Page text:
Current life status: rehabbing from total knee replacement surgery.
Current state of mind: trying to figure out how this will impact my life, my work, my workouts, my body, and my motivation in the future.
Current goal: seize this challenge as an opportunity to find a more balanced way of living.
The knee that’s been giving me a hard time for more than six years has finally demanded that I pay attention to it. In those six years, I’ve had arthroscopic surgery on it, had a variety of injections, worn braces, wraps, orthopedic shoe inserts, iced it, elevated it, ibuprofen’d it, yelled at it, cried over it, and prayed about it. And while I have known for 6+ years that a knee replacement was inevitable, I did little to moderate my behavior.
Then, last spring, all of that changed.
While prepping for my second round of bodybuilding competitions in the spring of 2017 (my first having been the previous fall), I torqued my knee something fierce at a bodybuilding bootcamp one Saturday morning. We’d been running stairs outside (already difficult for me with no cartilage in my right knee), and when we got back to the gym, I knew immediately that something was horribly wrong. There was no denying it at that point: I could barely walk. Somehow, through sheer force of will, I managed to stay on track with my grueling workouts (one hour of weightlifting, plus two 45-minute cardio workouts per day, 7 days per week) so that I could compete a few weeks later.
Though I made it through my spring competitions, afterwards my body screamed STOP! My knee was toast, my willpower was shot, and my tank was completely empty.
The self-discipline that got me across the finish line was now MIA, and I started to eat. And eat. And eat. Within six weeks I’d gained 35 pounds.
I didn’t even know that was possible.
I seemed incapable of controlling my eating behavior, which felt eerily like the way I used to eat back in the days when I was morbidly obese, prior to losing 120 pounds. I felt out-of-control, yet also weirdly “entitled” after being so severely depleted for so long. I sank into a depressed state, continuing to gain weight and binge.
As my weight continued to climb I began to worry that I was not going to be able to pull myself together. Could I be headed to 265+ pounds again???
I saw a therapist, I started taking anti-depressants, I started a new job, I maintained my workouts (as best I could), I meditated, I prayed, and I spent a lot of time asking myself wtf was wrong with me.
Over the years, I’ve had several doctors chastise me for pushing myself too hard, yet there was always this undercurrent of admiration – from both doctors and people in general – for what I have accomplished.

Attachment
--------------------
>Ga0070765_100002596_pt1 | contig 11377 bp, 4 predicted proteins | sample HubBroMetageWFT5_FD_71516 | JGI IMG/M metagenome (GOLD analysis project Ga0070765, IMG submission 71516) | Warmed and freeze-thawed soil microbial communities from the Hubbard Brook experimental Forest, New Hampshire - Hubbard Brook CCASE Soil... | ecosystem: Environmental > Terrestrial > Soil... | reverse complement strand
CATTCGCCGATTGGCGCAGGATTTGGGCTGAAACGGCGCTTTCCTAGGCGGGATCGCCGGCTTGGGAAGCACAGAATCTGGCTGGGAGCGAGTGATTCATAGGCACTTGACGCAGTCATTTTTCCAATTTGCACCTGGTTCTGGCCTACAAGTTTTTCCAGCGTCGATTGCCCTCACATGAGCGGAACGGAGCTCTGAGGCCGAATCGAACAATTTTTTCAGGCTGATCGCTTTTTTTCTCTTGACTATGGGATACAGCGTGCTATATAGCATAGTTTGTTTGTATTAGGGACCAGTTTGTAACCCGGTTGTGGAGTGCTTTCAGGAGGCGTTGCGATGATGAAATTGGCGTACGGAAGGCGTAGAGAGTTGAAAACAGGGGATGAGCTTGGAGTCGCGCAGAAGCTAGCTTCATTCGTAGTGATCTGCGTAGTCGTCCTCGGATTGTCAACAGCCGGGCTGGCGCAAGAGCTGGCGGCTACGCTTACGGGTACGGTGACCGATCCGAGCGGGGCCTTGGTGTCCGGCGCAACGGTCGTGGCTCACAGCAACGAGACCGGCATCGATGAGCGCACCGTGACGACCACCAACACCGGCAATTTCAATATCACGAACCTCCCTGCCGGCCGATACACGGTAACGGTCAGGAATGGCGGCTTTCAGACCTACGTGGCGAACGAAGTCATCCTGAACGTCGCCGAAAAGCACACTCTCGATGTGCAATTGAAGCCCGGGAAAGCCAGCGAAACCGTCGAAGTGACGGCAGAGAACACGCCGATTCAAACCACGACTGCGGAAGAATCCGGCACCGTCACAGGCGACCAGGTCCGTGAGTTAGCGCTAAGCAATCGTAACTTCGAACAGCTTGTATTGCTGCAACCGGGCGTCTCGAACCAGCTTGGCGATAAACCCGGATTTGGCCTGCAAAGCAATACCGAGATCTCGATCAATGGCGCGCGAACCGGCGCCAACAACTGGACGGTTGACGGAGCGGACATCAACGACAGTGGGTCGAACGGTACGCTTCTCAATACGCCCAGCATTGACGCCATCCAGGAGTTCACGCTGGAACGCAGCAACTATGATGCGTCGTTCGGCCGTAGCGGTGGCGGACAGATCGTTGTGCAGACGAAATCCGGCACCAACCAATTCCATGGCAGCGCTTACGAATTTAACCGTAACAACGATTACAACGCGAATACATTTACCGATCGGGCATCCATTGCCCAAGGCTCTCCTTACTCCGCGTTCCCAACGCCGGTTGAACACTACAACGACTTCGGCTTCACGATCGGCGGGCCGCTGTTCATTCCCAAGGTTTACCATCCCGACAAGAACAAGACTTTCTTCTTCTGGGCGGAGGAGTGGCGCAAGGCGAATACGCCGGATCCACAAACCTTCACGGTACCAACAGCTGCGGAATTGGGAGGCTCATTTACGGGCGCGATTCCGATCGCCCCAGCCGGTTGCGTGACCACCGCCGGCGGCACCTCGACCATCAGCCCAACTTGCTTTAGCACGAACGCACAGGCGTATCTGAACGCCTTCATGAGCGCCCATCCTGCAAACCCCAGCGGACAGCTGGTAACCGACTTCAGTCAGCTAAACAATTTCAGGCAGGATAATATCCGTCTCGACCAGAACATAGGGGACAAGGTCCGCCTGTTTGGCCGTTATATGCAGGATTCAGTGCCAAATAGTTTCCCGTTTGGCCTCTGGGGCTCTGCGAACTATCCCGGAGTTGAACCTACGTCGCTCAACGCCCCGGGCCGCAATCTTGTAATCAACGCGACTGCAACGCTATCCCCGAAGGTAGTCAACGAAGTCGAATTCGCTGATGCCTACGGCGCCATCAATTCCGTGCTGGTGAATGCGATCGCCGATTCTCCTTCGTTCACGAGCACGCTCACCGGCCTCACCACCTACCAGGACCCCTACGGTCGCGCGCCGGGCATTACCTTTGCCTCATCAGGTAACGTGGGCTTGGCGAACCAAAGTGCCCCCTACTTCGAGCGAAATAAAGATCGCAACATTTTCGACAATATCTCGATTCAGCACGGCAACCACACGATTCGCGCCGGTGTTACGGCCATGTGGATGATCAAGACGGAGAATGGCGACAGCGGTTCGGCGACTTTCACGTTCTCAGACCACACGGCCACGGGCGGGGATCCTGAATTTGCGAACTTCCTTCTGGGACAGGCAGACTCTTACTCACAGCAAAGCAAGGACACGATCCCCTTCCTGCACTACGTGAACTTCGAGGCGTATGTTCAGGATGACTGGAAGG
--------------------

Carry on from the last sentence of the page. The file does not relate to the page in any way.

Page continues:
And you can bet that my ego loves that validation.
But in the months since that Saturday morning bootcamp, one of those doctors surprised me when he described my pattern as having only two speeds: full throttle … and full stop. “You need to find second gear,” he said.
“Second gear,” I thought. What on earth would that look like?
“I don’t do moderation,” I told him. And it’s true. When I’m in, I’m all in. 110%.
There have been many times when this drive (or stubbornness, if you want to call it that) has served me very well. I lost 100+ pounds in my mid-40s, after having been fat most of my life. I trained myself to become a marathon runner. And I took home trophies every single time I competed in bodybuilding.
I like extreme challenges, and I’ve always felt that I do my best when the goal in front of me seems just out of reach. And if I’m 100% honest, I like doing things that other people won’t do because they’re too hard. (There’s that ego again.)
But my doctor’s words hit home for me. He’s right; I need to find second gear.
For all of my success in being so driven, the still-raw surgical scar on my knee exposes that I have also paid a high price for that unrelenting ambition. I drove myself beyond what my body could tolerate, eschewing pain and all other signals that I was pushing too hard.
As I sit here today – leg elevated, recovering from surgery – I wonder how much of my relentless pursuit of my goals was driven by a desire to succeed and how much was driven by fear of not being good enough. How much do I rely on those medals, ribbons, trophies and tiaras to tell me that I am successful? Would I have pushed myself as hard if there were no photos to post on social media afterwards?
Finding second gear seems like a perfectly reasonable course of action, but I’ll admit that this type of moderation pushes all my buttons. It seems ordinary and dull, small and mundane.
“Why just do when you can overdo,” has long been my mantra.
It’s good for a laugh, but in truth, perhaps I have mistaken bull-headed for bold.
And truthfully, for too long I have used unrelenting exercise and restrictive dieting as a way to “control” my binge eating.
As I move into 2018, hopefully recovering and healing, I will seek balance.
Balance between pushing myself and respecting my limitations. Balance between striving to improve and appreciating myself for where I am right now. Balance between discipline and playing hooky on my goals every once in a while. Balance between effort and surrender.
Though it may not have the highs of living full throttle, I’m hoping that living a more balanced life will help me find happiness and joy in second gear.